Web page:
Depression in Adults
News and presentations from today's conference looking ahead to the new NICE guideline for Depression. Chaired by Marjorie Wallace CBE, Chief Executive, SANE.
Opening Keynote: Opening Keynote: The Great Escape Part 1 – Depression, the NICE/IAPT axis for evidence-based practice: where are we in 2018?
Jeremy Clarke, Chair, New Savoy Partnership, National Clinical Lead, 2nd National Audit, and Expert Member, NICE Guideline Committee Depression in adults: treatment and Management 2009 & 2018
“Michael Gove put his finger on a good point, the people of this country have had enough of experts….. telling them they know best”
“There seems to be this absolute fixation on evidence bias”
“It is really depression our focus should be on”
“When you look at what policy makers are concerned about it seems to be a much smaller slice, but you can see that with the link to things like incapacity benefit it is taking up about 4.5% of the GDP. The UK is classed as – The sick man of Europe”
Identifying and treating more complex and treatment resistant depression and how to differentiate and manage bipolar depression
Dr Paul Stokes, Senior Clinical Lecturer in Mood Disorders, King’s College London
“people with bipolar disorder rank better for treatments for depression as a first priority”
In this presentation, Dr Stokes will begin by covering the importance of bipolar disorder and the costs and impacts of bipolar disorder on society. He will outline the complexities in treating bipolar disorder and will discuss the impact of anxiety and addiction co-morbidities on care. Dr Stokes will then discuss the challenges of correctly identifying and treating bipolar depression, and particularly bipolar II depression. He will discuss the lack of evidence for treating bipolar depression in the same way as major depressive disorder is treated. Dr Stokes will then provide an overview of the evidence base for best practice treatments for bipolar depression and will finish by discussing NICE and BAP guidelines for the treatment of bipolar depression.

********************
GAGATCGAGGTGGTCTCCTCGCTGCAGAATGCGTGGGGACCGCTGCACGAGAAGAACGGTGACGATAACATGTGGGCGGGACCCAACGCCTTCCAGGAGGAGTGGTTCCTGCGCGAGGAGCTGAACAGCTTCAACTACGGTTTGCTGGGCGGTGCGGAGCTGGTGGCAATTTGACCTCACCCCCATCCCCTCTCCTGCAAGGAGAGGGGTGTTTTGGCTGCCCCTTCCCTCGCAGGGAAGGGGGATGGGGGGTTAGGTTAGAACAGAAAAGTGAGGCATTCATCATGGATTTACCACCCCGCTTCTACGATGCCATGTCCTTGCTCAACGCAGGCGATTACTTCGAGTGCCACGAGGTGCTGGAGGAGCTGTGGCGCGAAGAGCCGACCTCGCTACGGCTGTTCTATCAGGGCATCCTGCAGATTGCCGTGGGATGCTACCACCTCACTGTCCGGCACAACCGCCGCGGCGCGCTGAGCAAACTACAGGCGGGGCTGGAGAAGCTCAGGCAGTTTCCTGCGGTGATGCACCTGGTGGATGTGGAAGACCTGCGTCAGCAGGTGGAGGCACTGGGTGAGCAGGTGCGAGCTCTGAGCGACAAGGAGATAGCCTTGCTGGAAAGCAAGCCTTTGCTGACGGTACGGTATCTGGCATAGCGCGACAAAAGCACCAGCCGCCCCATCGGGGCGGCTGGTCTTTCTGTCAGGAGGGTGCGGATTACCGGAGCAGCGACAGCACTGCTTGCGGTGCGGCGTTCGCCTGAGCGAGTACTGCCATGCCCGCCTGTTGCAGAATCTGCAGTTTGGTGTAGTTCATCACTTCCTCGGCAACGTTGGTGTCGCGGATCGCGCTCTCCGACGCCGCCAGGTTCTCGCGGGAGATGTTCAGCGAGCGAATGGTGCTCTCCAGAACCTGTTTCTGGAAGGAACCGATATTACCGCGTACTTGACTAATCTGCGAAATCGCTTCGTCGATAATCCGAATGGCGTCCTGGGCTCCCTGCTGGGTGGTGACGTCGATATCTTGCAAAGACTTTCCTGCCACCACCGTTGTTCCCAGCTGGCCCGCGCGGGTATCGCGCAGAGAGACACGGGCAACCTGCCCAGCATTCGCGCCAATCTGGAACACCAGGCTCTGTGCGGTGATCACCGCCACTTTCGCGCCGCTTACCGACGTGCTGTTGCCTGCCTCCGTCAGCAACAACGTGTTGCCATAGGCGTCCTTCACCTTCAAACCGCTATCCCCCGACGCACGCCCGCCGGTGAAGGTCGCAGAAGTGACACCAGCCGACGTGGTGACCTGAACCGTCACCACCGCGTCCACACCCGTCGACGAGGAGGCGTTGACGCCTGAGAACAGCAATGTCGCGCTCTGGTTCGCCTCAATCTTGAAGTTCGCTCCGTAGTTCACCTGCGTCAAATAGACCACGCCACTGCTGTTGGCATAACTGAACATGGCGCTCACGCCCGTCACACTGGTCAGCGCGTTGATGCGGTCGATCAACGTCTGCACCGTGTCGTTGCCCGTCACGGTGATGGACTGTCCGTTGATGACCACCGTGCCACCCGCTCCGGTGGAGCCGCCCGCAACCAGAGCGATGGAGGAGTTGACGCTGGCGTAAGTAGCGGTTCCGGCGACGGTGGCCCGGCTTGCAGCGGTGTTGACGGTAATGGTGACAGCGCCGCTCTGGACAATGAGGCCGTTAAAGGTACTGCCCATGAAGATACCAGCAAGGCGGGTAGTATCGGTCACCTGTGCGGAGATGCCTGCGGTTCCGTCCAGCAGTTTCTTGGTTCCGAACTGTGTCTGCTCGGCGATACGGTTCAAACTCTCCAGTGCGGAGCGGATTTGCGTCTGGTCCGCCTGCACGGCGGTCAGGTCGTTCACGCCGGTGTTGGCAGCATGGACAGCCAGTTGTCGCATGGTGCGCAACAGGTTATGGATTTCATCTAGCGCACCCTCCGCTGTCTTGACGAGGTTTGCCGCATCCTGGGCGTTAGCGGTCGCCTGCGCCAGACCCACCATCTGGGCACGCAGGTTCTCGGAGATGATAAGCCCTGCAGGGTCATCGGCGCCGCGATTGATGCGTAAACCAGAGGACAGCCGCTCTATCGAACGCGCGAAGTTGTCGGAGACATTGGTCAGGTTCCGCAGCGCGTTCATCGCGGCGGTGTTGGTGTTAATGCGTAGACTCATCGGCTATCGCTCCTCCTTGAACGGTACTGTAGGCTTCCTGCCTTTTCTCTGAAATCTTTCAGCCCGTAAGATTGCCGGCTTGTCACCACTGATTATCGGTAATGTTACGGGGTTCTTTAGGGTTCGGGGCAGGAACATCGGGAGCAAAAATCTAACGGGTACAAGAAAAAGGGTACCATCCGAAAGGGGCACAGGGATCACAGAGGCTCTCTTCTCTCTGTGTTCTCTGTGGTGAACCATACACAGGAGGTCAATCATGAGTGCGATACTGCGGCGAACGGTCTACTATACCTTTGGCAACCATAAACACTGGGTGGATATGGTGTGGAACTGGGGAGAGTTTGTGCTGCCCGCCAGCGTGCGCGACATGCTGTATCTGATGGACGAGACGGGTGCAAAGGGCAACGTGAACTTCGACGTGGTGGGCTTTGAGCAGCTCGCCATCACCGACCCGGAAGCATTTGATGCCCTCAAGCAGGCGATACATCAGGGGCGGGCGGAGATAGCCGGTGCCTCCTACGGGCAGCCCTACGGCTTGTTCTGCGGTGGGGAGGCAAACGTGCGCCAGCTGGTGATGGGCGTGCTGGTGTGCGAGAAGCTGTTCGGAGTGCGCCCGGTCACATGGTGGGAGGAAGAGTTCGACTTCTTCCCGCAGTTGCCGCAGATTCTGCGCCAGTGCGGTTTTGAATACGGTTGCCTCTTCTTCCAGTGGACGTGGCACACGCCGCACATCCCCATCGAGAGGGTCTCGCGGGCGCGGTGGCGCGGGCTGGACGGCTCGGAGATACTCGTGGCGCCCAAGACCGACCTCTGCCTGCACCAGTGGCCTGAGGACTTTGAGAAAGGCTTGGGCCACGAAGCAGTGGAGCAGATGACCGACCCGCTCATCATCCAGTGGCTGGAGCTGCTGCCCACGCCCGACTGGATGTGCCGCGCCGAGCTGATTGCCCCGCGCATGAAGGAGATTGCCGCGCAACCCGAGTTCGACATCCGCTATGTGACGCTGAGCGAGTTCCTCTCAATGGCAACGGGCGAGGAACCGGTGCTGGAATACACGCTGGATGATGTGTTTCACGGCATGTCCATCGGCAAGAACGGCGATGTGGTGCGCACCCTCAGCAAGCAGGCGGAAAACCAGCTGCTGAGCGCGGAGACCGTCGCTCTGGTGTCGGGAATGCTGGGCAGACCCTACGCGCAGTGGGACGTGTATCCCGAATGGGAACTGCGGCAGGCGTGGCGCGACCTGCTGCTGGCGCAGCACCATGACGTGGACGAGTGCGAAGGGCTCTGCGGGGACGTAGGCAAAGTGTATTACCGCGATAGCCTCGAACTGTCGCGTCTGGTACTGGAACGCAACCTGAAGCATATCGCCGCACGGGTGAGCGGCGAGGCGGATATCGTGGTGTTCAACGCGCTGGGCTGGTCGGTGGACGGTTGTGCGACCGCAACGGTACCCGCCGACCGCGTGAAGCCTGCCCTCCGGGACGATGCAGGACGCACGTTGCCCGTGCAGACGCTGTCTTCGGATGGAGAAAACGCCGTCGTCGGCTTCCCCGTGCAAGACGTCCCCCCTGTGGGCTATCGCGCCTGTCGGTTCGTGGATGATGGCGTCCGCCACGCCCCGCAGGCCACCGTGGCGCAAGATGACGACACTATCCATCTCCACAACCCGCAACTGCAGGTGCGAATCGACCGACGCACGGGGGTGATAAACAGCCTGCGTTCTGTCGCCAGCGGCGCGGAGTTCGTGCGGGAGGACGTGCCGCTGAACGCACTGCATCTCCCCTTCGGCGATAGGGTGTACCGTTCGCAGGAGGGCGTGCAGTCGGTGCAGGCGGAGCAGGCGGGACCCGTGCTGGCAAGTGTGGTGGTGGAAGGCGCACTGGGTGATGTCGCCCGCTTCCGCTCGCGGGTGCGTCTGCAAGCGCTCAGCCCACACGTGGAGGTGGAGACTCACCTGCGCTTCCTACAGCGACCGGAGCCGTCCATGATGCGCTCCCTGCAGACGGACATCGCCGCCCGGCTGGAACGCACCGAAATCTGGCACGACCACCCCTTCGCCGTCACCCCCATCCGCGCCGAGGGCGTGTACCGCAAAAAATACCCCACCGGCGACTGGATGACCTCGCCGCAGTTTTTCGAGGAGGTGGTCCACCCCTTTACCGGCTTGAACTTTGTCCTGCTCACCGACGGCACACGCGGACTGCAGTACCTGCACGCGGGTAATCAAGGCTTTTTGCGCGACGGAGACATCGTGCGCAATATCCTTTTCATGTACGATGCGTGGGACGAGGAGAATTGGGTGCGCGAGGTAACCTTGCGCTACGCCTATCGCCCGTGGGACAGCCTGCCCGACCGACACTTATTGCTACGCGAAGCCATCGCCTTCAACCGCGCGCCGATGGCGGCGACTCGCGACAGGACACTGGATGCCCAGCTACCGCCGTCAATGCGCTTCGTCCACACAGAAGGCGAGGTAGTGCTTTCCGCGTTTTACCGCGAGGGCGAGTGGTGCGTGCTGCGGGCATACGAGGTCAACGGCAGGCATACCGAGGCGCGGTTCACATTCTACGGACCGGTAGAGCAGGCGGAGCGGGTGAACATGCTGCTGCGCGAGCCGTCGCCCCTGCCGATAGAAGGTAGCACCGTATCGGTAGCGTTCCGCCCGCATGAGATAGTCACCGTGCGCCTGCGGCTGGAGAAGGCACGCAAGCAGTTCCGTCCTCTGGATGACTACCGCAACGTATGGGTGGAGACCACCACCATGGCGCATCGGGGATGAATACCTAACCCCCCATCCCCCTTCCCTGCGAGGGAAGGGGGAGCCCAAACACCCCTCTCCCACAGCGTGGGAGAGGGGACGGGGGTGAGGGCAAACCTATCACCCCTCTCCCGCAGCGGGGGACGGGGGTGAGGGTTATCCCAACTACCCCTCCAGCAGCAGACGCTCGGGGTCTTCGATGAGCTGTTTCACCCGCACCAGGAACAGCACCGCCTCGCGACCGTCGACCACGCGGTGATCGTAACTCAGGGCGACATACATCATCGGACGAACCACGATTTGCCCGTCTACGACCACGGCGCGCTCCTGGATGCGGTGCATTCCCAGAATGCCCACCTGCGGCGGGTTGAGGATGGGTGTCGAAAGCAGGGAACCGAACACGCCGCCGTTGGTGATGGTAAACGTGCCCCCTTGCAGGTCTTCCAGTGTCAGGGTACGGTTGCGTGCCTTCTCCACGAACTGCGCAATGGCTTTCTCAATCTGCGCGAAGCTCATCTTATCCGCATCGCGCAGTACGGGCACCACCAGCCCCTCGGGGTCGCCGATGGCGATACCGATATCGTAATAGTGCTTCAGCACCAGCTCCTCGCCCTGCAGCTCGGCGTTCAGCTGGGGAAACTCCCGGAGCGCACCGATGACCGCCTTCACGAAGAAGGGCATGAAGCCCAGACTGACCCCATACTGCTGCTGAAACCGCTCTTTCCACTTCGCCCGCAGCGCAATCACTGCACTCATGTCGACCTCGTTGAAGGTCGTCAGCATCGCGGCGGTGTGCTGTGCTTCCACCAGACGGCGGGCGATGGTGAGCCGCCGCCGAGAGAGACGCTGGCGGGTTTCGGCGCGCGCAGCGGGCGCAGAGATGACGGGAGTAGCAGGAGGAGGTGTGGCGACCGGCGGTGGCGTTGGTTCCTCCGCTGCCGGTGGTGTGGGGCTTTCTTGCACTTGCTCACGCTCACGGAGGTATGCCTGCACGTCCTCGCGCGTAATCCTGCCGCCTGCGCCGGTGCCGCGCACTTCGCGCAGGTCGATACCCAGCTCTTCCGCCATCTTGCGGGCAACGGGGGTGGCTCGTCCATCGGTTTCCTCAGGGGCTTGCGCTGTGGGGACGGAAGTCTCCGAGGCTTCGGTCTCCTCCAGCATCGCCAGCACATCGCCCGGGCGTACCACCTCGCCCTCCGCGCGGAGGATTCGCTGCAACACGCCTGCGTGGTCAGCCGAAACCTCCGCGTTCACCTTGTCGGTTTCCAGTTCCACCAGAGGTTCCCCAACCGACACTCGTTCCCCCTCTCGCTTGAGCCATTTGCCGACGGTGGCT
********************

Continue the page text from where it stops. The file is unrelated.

Full PowerPoint Presentation
Behavioural couples therapy for depression: relational factors in depression
David Hewison, Member, NICE Guideline Committee Depression in adults: treatment and Management, Head of Research, Consultant to ‘Couple Therapy for Depression’ Training, Tavistock Relationships, Programme Leader & Supervisor, Professional Doctorate in Couple Psychotherapy, TCCR/UEL
Couple therapy is one of the most effective High Intensity therapeutic interventions for depression and has been part of IAPT since the 2009 Depression Guidelines. This presentation focuses on the relational aspects of depression and the circular ways in which depression and poor relationships affect each other.
Best practice and indications as to how more couple therapy as a treatment for depression can be made available across the country will be indicated. “Think couple” is the key.
Full PowerPoint Presentation
Talking about Depression
Bernard McAnaney, Chairperson, AWARE
Pre-Event Abstract: Talking About Depression
AWARE is a Northern Ireland based mental health charity and is the only one focused exclusively for people with depression and bi-polar disorder. It began in Derry just over 20 years ago when founder Gerry Ward, who suffers from bi-polar disorder, set up the first support group. We now have an established network of 24 support groups in rural and urban areas across N. Ireland which are run by our trained volunteers who will have had their own personal experience of depression. Support groups welcome people with depression and bipolar disorder as well as carers for people with the illness. We also deliver Information Outreach sessions and attend community events to give more information about depression and the range of other services now offered by AWARE.
As the name suggests, we aim to increase awareness of depression and bi-polar disorder. We want to get people ‘Talking about Depression’, offer support and advice and/or signpost on to other appropriate services.
Mental Illness in Northern Ireland
A research report to the N. Ireland Assembly in July 2017 indicated that:
• Mental illness is the single biggest health issue in N. Ireland. It has the highest levels of mental ill health in the UK with 1 in 5 adults and 45,000 young people affected at any one time.
• An estimated 20% of young people have a significant mental health problem.
• 1 in 6 of the population is currently on anti-depressant medication.
Contributing factors include:
• Stressful or traumatic life events
• Social deprivation
In that regard ‘Troubled consequences: A report on the mental health impact of the civil conflict in Northern Ireland’ published in 2012, found that:
• An estimated 39% of the study population have experienced a conflict-related traumatic event.
• The prevalence of PTSD in Northern Ireland is the highest of all countries that have produced comparable estimates including the USA, other Western European countries and countries that have experienced civil conflict in their recent history.